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Styling Your Forms to Improve Usability

Written by Hirsch Fishman on March 2nd, 2009

HTML forms are always a contentious subject in web design. As a designer, whether you like them or not, forms are important to understand –  especially so since how they are designed has important implications for whether they achieve your intended results.

What I’d like to talk in particular today is the subject of forms and usability. Now, I’m sure many people know some of the basics of website usability, especially if you’ve been reading this blog for awhile. If you do, you know that it is often the smallest usability quirks which can create the biggest annoyances for your visitors. There is no better example of that than HTML forms.

So if you want to know how to build better forms on your website, keep reading. I’m going to discuss some of the HTML elements that you can use when building a form on your website, and then give some tips for how those elements can be used to create a more usable form.

HTML elements for forms

When it comes to creating forms, HTML gives us web designers a variety of elements to use. Some of these are used by designers more frequently than others, but they are all useful in creating a more usable form.

So what are these elements?

  • fieldset – A group of related content, used to make the form easier for users to follow.
  • legend – The caption to a fieldset.
  • input – The actual field that you enter information into.
  • label – The description found in front of an input element – “Name” or “Phone Number”, for example.
  • textarea – Like an input field, except for longer answers – “Comments”, for example.
  • select – A drop-down menu used to present multiple choices for you to choose from.
  • option – One of the choices contained within a drop-down menu.
  • optgroup – A label used to categorize a group of choices together within a drop-down menu.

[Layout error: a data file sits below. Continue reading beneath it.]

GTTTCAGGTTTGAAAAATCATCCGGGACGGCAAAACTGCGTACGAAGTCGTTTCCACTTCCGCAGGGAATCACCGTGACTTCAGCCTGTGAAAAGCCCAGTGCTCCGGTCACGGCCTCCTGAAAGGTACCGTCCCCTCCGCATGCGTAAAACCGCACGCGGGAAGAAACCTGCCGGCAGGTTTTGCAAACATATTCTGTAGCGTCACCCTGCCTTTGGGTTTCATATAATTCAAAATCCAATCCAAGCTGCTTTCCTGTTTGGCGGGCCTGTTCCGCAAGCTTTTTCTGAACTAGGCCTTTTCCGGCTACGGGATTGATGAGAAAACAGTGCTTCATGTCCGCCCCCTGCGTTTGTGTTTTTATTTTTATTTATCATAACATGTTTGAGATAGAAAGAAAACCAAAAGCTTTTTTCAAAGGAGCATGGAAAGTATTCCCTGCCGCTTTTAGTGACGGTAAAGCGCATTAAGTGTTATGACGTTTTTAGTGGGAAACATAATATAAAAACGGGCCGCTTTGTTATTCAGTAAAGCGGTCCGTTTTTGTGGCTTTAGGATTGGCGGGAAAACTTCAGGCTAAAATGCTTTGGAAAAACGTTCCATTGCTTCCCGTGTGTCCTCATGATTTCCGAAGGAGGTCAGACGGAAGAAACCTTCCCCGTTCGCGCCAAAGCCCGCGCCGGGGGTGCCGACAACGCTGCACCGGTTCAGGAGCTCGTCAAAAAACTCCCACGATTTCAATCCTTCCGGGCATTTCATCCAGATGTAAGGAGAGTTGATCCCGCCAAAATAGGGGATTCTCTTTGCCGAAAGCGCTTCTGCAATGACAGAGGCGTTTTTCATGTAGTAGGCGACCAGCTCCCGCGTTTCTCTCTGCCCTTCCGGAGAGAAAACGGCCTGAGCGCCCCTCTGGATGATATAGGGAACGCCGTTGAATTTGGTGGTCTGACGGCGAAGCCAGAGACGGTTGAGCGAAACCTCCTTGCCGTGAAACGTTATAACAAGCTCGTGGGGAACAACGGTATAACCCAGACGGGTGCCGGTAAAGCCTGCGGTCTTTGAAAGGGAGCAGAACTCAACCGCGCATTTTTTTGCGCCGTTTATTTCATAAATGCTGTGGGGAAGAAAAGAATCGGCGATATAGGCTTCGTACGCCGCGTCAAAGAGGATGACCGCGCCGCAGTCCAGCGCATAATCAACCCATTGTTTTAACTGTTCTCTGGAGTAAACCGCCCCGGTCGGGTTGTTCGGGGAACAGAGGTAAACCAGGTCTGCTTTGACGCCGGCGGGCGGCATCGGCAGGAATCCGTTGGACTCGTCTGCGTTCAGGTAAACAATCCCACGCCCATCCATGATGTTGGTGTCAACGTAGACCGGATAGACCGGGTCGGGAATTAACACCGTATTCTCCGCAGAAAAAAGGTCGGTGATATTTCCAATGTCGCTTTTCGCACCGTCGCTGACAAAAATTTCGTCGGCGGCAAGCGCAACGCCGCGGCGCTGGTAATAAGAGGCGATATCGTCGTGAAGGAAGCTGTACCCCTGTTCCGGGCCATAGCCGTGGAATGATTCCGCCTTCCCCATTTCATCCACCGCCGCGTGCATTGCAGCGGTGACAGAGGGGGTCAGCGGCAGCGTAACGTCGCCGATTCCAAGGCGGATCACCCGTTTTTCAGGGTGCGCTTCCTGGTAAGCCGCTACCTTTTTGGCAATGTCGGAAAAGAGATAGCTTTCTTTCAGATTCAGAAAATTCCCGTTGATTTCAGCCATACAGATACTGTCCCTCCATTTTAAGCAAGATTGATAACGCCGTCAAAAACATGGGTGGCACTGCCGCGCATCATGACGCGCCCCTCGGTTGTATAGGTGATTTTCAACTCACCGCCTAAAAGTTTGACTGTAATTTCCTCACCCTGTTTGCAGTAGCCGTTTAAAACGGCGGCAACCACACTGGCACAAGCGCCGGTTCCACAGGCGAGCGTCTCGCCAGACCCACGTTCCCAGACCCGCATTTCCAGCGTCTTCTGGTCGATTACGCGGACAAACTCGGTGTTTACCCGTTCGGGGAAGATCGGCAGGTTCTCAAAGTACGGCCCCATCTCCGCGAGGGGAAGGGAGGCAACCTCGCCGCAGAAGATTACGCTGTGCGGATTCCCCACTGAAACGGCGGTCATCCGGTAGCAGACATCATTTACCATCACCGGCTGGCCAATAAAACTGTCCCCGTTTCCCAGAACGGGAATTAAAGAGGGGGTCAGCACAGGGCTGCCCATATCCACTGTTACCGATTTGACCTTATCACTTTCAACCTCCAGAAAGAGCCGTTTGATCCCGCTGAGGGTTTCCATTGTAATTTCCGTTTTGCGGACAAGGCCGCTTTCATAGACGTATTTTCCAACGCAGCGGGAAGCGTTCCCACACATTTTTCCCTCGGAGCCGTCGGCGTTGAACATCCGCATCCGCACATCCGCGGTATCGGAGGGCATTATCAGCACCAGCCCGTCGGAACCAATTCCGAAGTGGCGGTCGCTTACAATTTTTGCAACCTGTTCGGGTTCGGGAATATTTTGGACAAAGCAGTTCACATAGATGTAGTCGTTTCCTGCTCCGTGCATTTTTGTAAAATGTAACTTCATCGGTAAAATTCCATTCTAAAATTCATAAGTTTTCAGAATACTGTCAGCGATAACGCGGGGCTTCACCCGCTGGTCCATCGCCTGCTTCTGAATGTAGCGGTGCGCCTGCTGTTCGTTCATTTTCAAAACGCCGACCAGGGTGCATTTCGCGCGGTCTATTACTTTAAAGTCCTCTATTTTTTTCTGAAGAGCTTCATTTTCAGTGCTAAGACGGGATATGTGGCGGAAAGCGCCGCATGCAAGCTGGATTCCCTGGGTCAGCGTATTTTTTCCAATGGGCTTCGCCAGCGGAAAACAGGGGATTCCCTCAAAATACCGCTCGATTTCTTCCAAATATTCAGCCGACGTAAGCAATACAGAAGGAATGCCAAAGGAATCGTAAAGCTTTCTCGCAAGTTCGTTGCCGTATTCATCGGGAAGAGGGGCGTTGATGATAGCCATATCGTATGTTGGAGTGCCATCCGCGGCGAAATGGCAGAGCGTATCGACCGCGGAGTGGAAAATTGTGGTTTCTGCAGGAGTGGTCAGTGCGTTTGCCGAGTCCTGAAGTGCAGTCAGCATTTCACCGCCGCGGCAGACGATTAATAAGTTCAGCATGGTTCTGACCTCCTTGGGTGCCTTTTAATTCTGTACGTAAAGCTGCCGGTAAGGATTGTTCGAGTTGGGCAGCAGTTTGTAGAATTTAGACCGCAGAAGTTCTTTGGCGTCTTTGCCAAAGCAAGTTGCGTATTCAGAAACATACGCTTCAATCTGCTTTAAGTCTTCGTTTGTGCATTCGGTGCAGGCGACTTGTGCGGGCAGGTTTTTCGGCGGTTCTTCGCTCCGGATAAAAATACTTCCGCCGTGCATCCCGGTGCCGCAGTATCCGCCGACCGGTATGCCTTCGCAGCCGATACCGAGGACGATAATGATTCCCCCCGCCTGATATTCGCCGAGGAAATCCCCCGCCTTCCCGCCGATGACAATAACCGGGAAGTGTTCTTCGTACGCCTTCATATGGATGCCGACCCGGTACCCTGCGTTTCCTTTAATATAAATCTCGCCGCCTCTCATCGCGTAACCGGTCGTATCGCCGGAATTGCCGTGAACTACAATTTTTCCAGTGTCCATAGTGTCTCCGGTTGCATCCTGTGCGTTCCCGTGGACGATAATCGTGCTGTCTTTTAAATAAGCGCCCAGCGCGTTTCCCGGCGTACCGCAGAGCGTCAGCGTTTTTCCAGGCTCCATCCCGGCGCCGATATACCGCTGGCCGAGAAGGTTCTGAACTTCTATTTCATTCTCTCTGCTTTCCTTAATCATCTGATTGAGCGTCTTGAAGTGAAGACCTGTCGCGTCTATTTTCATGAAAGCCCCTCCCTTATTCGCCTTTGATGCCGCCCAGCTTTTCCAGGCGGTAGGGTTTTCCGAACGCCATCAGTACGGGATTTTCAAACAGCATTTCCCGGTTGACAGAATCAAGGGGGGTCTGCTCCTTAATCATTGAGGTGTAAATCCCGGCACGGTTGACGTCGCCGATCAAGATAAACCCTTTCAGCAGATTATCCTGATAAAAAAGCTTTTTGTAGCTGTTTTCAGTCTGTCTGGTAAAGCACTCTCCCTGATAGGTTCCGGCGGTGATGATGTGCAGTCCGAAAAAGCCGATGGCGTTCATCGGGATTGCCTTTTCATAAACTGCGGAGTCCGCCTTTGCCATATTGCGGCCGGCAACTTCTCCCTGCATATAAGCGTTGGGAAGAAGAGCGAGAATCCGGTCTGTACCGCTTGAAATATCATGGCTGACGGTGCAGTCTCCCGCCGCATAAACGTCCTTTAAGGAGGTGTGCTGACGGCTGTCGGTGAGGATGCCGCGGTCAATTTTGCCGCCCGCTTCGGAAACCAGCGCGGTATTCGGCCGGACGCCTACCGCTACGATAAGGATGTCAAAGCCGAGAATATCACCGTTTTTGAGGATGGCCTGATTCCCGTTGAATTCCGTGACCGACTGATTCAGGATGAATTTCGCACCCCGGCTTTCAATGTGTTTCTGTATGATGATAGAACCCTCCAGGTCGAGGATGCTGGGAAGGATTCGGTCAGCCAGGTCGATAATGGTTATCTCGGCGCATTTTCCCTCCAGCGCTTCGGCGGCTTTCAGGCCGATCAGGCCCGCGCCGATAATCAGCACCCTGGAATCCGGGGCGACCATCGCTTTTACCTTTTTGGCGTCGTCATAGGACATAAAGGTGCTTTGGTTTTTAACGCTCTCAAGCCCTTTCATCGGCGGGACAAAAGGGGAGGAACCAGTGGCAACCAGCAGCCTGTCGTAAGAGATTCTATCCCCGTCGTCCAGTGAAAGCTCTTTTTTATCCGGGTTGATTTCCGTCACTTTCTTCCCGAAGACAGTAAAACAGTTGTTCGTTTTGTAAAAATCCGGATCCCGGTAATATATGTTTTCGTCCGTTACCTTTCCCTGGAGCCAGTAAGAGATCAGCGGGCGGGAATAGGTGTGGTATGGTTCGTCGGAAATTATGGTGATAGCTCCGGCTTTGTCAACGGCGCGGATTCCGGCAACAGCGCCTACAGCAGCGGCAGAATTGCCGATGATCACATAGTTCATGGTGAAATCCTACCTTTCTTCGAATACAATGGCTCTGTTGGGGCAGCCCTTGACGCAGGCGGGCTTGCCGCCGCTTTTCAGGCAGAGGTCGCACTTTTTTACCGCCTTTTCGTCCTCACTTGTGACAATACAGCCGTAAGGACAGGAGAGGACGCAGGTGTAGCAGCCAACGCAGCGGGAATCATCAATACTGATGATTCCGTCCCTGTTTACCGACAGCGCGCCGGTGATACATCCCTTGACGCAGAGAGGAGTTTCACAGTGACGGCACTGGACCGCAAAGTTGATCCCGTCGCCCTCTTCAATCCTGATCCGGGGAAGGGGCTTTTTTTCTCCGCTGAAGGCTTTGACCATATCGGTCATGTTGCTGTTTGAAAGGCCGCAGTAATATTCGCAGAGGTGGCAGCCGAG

Using these elements properly – labels in particular – gets you away from using tables to lay out your form. Using the HTML elements, in combination with CSS, is the more modern way of doing things, and because you’re using less code, it means that web browsers can process and load the page much quicker.

Style form elements to improve usability

All of these form elements can be styled using CSS just like any other HTML element – which is the key to making your forms more usable. When you apply styles to these elements, what are you really doing? You’re visually separating them from the surrounding content in order to make the form appear more organized and less confusing to the user.

Whenever I create a form for someone, I try to keep the following things in mind, all of which relate to how the form is laid out and how the form elements are styled.

  • Use fieldsets to group similar content together – Fieldsets can be used to separate content in your form so that it seems less lengthy and more logical to the user. The bonus is that by going from one section to another, it also gives a sense of progression as they fill out the form. In terms of styling, most often you’ll see fieldsets styled with a border and/or background color combination. Again, the goal is to visually differentiate the form from other content on the page.
  • Labels should always go above the input field – Eye-mapping studies have shown that people are best able to associate labels with particular input fields when the label is above the input field. This also gives you room if your label and/or input fields in question are long(er). In that instance, they won’t appear scrunched up, which might happen otherwise if the label is to the left of the input field.